On the operational tours of duty I did as an Army officer, I was armed with both a rifle and a pistol.

When people ask me why I had two weapons, my stock response is that they wouldn’t give me three.

I had made a pact with myself that if ever I was in any kind of situation in Iraq or Afghanistan which required their use, I would have no qualms doing so.

In the end, when I jumped out of my Land Rover on the scorched streets of Basra and Kabul, those situations were never serious enough to merit discharging my weapons.

The incoming I took came from ballistic missiles and small arms so far away I couldn’t see who was shooting at me nor from where. In a war you can expect such dramas, but you don’t necessarily on the streets of this country.

In recent days there have been renewed calls for our police officers to be armed in the wake of the Paisley chainsaw incident and the ghastly events in the Hainault area of London, in which 14-year-old Daniel Anjorin died and several people, among them police officers, were injured after a man ran amok with a Samurai sword.

But if you ask police officers themselves, especially those in Scotland, their view is the polar opposite.

The perpetrator of that attack is where he belongs: in custody, awaiting the judicial process. Had he been in America, or many other countries around the world, he would without question have been shot dead by the first police officers on the scene.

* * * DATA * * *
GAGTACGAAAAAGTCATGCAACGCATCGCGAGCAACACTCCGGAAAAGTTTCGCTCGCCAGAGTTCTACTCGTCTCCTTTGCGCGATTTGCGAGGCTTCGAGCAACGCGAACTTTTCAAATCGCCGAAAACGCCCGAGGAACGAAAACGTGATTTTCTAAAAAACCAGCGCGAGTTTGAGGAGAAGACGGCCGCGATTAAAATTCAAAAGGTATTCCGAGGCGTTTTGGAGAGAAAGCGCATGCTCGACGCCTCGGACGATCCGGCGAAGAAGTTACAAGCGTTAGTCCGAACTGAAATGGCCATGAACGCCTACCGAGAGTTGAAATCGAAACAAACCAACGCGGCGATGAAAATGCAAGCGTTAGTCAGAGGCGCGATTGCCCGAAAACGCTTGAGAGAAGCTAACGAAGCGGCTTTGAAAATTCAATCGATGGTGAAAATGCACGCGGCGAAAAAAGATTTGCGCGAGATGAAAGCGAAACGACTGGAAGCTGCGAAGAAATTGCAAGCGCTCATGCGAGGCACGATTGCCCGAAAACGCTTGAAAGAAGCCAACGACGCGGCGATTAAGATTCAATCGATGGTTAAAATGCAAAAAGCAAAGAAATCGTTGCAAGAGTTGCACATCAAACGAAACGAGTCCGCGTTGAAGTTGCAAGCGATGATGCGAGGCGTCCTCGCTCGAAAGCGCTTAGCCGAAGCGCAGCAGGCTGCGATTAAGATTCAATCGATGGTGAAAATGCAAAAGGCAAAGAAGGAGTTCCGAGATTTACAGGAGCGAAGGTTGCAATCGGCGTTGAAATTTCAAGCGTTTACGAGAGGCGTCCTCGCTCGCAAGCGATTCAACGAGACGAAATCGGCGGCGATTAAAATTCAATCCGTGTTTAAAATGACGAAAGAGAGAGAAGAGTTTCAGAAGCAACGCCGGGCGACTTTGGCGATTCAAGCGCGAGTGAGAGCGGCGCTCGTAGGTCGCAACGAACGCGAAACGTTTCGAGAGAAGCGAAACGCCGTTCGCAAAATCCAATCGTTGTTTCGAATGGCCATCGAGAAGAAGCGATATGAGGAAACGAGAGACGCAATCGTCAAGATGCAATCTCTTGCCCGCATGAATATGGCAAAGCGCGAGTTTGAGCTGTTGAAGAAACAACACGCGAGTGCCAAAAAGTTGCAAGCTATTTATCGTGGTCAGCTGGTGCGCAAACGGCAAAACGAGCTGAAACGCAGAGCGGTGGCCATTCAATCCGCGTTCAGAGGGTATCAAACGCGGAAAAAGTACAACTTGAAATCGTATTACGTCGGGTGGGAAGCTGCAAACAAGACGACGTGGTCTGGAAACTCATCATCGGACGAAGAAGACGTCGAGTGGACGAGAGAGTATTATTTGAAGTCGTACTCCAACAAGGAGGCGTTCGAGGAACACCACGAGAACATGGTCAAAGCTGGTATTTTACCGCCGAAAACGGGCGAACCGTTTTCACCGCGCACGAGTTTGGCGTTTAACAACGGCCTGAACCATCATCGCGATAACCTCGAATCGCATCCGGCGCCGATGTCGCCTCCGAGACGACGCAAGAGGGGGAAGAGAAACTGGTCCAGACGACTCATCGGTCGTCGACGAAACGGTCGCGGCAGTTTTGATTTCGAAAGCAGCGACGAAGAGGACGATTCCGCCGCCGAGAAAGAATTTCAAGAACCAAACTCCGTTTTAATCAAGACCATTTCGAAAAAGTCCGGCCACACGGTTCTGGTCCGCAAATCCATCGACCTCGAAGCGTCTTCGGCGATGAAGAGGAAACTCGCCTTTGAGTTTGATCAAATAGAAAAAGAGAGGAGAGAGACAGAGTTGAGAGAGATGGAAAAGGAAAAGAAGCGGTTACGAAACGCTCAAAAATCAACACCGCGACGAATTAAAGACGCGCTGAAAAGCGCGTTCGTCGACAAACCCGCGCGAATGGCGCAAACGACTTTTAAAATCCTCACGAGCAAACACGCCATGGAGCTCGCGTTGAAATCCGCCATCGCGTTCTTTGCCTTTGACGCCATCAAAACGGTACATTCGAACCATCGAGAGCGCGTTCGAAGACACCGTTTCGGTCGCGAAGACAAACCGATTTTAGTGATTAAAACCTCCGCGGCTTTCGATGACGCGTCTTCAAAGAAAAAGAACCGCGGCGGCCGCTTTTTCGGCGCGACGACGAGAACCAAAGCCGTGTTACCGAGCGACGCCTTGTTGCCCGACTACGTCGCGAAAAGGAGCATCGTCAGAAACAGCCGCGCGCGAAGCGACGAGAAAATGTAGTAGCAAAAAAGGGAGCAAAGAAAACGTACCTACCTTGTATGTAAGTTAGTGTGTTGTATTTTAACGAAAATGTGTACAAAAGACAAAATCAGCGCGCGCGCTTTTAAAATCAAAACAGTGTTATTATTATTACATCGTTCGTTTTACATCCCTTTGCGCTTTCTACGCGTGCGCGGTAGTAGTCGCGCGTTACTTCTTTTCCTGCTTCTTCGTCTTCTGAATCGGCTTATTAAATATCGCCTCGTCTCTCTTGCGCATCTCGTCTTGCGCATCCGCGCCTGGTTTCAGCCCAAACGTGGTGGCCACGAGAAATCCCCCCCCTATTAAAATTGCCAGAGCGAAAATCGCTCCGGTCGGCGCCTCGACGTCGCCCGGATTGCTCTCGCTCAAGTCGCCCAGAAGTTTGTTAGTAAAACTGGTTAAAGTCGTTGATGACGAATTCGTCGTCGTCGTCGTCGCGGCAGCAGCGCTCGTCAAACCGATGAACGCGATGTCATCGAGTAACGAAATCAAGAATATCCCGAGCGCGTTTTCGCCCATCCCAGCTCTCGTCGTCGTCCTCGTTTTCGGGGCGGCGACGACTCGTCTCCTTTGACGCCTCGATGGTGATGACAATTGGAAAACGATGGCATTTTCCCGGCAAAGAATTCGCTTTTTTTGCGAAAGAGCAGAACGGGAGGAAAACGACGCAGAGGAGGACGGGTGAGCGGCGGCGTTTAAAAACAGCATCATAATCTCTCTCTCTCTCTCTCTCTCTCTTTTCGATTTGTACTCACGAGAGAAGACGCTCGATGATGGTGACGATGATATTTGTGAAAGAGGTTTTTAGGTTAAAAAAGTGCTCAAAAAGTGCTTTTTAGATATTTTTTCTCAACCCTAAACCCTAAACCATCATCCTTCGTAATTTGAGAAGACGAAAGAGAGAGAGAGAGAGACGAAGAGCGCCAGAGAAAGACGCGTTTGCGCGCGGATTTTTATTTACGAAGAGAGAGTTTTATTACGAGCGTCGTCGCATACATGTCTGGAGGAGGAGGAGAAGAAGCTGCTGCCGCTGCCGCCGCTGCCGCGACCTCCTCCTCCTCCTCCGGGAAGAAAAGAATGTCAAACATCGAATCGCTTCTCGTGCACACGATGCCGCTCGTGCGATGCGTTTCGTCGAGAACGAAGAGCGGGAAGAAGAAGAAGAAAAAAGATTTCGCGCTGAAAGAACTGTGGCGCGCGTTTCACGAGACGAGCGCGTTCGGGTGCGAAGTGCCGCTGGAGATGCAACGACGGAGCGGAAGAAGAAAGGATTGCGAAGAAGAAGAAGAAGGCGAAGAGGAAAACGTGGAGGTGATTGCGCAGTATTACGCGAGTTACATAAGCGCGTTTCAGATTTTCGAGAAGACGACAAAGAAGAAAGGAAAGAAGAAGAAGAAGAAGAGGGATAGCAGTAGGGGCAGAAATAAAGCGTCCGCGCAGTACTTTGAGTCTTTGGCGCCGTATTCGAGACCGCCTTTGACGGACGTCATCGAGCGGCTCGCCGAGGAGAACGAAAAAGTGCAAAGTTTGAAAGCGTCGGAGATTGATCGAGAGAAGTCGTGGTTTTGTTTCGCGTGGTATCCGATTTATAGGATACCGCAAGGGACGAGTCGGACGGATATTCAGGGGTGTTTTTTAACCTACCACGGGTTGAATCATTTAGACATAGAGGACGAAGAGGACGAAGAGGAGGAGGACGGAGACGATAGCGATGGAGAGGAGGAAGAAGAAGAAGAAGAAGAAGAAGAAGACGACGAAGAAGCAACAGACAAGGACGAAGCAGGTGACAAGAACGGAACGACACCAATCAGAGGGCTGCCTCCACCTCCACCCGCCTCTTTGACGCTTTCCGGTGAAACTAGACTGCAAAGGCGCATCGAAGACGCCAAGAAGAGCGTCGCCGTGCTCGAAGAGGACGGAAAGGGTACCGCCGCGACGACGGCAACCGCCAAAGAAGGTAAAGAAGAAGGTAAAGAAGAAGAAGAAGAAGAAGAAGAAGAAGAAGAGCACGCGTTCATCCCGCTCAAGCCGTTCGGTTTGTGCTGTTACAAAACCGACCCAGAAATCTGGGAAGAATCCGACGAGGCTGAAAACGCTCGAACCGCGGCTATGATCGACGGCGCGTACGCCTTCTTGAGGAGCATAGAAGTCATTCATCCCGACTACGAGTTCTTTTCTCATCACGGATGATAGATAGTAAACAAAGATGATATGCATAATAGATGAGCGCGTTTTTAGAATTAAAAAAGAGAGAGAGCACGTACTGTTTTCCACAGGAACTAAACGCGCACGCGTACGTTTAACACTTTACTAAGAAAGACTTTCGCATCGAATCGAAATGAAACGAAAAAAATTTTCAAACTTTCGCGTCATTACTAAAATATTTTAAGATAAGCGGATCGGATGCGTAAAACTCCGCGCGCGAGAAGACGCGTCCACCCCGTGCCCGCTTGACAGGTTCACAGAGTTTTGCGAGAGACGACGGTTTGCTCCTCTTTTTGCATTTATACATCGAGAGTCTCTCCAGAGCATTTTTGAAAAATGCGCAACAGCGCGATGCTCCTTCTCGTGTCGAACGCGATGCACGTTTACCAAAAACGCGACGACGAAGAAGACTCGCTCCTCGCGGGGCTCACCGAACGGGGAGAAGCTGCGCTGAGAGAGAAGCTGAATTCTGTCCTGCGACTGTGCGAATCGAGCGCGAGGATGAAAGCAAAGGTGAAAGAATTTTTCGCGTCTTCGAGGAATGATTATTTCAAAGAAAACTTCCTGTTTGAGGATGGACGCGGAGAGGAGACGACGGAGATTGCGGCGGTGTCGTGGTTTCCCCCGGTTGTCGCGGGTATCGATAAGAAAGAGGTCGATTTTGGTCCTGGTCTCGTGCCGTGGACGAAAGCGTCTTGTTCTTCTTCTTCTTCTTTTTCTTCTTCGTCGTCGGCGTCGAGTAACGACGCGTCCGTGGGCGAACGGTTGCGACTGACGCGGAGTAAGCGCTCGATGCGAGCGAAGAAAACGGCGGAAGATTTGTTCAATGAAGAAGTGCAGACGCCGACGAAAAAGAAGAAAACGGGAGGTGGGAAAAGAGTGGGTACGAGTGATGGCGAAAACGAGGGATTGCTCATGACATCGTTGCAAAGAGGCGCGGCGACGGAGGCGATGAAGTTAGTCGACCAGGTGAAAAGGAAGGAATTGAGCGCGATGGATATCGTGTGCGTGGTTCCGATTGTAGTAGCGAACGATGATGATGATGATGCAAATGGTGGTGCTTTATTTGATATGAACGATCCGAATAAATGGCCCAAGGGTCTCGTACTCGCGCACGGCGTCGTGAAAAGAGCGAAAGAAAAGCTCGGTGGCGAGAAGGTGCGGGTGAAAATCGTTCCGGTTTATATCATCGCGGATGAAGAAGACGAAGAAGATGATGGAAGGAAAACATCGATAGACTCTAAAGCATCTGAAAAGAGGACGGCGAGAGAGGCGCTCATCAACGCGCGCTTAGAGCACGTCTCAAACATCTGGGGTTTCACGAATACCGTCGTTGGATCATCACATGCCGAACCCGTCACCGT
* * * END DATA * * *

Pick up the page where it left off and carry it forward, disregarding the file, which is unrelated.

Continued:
If he had been shot dead by Scottish police officers, then it would be them facing the lawyers, not him.

"Did you have to kill him? Did you shout a warning? Could you not have used force other than lethal force?"

You can imagine the situation with litigants lining up, sharpening their pencils and planning which Jaguar to buy with the pay cheque. The police officers’ careers would be shattered, on hold for years, their lives altered irrevocably, purely and simply for doing their job and keeping people safe.

Of course, there are incidents which require armed officers to be deployed and their weapons fired, had the Hainault man been armed with an assault rifle, for example.

Instead of guns, should we not give rank and file officers what they want? Equip each one with a Taser and issue them with a body video camera to capture the evidence.

Then what is required, and it’s a huge ask, is the continuing cold courage of officers, for which they have to be congratulated and we should be eternally grateful.